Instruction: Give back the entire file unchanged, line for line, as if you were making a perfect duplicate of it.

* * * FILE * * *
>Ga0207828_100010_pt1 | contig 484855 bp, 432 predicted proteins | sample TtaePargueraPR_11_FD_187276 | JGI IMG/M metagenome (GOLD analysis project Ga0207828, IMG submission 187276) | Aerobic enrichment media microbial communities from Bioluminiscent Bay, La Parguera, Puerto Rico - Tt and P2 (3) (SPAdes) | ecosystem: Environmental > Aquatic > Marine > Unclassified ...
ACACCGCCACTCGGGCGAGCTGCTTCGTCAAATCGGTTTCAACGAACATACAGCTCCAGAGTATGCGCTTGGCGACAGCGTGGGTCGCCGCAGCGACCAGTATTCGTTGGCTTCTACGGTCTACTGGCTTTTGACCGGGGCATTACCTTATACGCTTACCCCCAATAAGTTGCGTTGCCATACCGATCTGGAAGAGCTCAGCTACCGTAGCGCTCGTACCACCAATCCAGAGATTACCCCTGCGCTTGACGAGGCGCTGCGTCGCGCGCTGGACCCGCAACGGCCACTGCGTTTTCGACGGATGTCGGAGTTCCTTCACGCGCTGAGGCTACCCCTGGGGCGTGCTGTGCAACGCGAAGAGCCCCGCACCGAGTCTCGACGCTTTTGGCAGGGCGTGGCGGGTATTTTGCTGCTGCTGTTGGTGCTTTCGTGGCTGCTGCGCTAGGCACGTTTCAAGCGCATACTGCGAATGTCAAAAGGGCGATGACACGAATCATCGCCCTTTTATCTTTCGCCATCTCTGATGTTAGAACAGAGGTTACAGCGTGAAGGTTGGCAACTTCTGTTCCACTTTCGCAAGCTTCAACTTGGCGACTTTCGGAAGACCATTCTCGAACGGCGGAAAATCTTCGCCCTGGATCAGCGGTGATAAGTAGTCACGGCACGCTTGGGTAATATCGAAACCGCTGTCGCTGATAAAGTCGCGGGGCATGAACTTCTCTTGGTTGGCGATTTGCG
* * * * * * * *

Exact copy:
>Ga0207828_100010_pt1 | contig 484855 bp, 432 predicted proteins | sample TtaePargueraPR_11_FD_187276 | JGI IMG/M metagenome (GOLD analysis project Ga0207828, IMG submission 187276) | Aerobic enrichment media microbial communities from Bioluminiscent Bay, La Parguera, Puerto Rico - Tt and P2 (3) (SPAdes) | ecosystem: Environmental > Aquatic > Marine > Unclassified ...
ACACCGCCACTCGGGCGAGCTGCTTCGTCAAATCGGTTTCAACGAACATACAGCTCCAGAGTATGCGCTTGGCGACAGCGTGGGTCGCCGCAGCGACCAGTATTCGTTGGCTTCTACGGTCTACTGGCTTTTGACCGGGGCATTACCTTATACGCTTACCCCCAATAAGTTGCGTTGCCATACCGATCTGGAAGAGCTCAGCTACCGTAGCGCTCGTACCACCAATCCAGAGATTACCCCTGCGCTTGACGAGGCGCTGCGTCGCGCGCTGGACCCGCAACGGCCACTGCGTTTTCGACGGATGTCGGAGTTCCTTCACGCGCTGAGGCTACCCCTGGGGCGTGCTGTGCAACGCGAAGAGCCCCGCACCGAGTCTCGACGCTTTTGGCAGGGCGTGGCGGGTATTTTGCTGCTGCTGTTGGTGCTTTCGTGGCTGCTGCGCTAGGCACGTTTCAAGCGCATACTGCGAATGTCAAAAGGGCGATGACACGAATCATCGCCCTTTTATCTTTCGCCATCTCTGATGTTAGAACAGAGGTTACAGCGTGAAGGTTGGCAACTTCTGTTCCACTTTCGCAAGCTTCAACTTGGCGACTTTCGGAAGACCATTCTCGAACGGCGGAAAATCTTCGCCCTGGATCAGCGGTGATAAGTAGTCACGGCACGCTTGGGTAATATCGAAACCGCTGTCGCTGATAAAGTCGCGGGGCATGAACTTCTCTTGGTTGGCGATTTGCG